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Patches of plenty explain the ocean food paradox

Food availability for ocean predators, in general, is rather low. In fact, captive marine animals fed the average food concentrations, measured in the oceans using nets and pumps, do not survive. Since this phenomenon was originally investigated and described by Reuben Lasker in the 1970s, it is referred to as the Lasker food paradox. 

In new research, a team led by Kelly Benoit-Bird of the Monterey Bay Aquarium Research Institute made use of sonar, or active acoustics, to get a better understanding of the distribution patterns of food in the ocean. The researchers attached acoustic sensors to a variety of platforms, including ships, profilers, moorings and autonomous vehicles, to send out and receive sound pulses about the distribution of ocean species.  

“We’re using systems much like those used to find the depth of the ocean, but instead of interpreting echoes from the seafloor, we’re using more sensitive systems that allow us to map layers of life in the water,” said Benoit-Bird. “What we’ve found is that animals of all different sizes, from millimeter-long plankton to large predators, are unevenly distributed, and this variation is really important to how life in the ocean functions.”

The results show that ocean organisms are often aggregated in hotspot areas, that are missed by traditional sampling methods and tools. Such aggregations are found in all ocean habitats, from surface to very deep waters, and from the tropics to the poles. Organisms as diverse as plankton, fish, squid and whales all collect in patches rather than being evenly distributed throughout oceans.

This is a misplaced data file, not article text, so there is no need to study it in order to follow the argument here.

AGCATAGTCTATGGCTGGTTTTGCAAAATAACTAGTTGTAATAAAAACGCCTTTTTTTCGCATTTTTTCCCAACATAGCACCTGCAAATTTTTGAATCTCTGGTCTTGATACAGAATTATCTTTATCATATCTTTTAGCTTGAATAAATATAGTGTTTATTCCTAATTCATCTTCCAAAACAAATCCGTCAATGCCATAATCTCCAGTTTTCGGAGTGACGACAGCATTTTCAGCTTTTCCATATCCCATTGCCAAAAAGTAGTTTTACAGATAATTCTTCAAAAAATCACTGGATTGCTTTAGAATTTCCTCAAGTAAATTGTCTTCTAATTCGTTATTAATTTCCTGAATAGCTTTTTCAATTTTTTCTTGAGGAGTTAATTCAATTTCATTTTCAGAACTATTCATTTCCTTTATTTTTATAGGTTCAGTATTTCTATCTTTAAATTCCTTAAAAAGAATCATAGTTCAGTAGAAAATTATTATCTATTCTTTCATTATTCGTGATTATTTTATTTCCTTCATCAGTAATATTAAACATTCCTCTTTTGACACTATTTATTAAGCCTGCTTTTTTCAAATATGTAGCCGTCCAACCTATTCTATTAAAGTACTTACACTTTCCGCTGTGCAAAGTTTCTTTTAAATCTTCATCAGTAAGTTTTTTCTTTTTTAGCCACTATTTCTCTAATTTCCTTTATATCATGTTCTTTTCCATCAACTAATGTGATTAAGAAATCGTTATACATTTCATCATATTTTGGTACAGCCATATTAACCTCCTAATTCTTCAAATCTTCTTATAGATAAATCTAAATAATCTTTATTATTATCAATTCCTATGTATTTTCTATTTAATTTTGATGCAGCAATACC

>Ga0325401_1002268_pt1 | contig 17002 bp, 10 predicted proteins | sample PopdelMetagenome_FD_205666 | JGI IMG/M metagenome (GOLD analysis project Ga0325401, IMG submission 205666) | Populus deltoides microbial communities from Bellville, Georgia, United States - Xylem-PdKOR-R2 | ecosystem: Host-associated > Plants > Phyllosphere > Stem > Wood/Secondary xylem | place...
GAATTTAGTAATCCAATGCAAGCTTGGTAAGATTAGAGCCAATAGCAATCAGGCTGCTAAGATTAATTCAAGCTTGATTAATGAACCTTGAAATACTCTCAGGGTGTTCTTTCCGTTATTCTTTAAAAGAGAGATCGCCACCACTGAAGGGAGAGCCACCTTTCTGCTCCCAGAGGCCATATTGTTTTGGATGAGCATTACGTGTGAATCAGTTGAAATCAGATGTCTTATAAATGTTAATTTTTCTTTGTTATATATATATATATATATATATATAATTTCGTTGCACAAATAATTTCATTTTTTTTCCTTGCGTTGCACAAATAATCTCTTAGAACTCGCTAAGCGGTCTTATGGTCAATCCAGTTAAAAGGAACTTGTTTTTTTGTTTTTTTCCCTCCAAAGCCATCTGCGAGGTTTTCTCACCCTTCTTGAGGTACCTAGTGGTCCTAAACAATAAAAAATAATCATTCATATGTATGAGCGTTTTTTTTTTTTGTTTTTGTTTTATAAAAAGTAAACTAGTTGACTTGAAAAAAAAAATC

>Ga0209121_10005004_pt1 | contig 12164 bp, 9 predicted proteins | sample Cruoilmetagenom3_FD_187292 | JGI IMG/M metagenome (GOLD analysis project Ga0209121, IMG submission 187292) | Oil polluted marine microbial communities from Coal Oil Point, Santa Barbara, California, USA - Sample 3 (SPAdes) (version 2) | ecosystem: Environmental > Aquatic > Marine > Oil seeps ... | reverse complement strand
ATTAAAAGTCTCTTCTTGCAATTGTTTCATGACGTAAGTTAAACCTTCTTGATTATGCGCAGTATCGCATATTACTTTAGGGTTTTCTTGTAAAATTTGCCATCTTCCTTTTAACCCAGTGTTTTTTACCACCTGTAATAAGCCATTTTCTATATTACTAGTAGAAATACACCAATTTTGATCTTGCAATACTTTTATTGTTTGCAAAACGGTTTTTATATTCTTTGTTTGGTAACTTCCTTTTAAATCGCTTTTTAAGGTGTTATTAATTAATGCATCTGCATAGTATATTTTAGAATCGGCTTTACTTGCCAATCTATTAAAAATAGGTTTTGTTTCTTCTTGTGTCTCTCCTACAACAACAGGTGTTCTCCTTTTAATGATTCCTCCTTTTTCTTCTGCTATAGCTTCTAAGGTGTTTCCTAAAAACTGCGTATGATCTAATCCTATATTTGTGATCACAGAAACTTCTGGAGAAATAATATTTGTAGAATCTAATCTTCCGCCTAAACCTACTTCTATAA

This leads us to understand that ocean food and biota have a 3D distribution that varies with depth and location. Animals must find and exploit these small-scale aggregations of resources if they are to survive. 

Benoit-Bird’s results explain the apparent paradox described by Lasker, who found that laboratory animals fed the average concentration of ocean food did not survive, but ocean-dwelling animals in the wild did. Oceanic animals do not survive on average food concentrations but are well-adapted to locating and capitalizing on patches of resources, thereby reducing their total energy expenditure in the process. 

“For example, if a bucket’s worth of popcorn was spread out evenly throughout the volume of a room, and you had to fly around to capture each kernel, you would spend a lot of energy searching and it would be hard to get enough to be full,” Benoit-Bird said. “If instead, the popcorn was all grouped together, the popcorn would be a much more satisfying snack. The amount of popcorn is the same but changing how it is grouped determines whether you end up with a full belly.”

“Acoustic tools provide the high spatial resolution and long duration sampling to explore the processes that drive organismal interactions in the ocean. We must understand not only how many animals are in the ocean, but how they are distributed, if we are to effectively manage our living marine resources.”

Benoit-Bird will be presenting the findings this week, at the 181st Meeting of the Acoustical Society of America.

By Alison Bosman, Staff Writer

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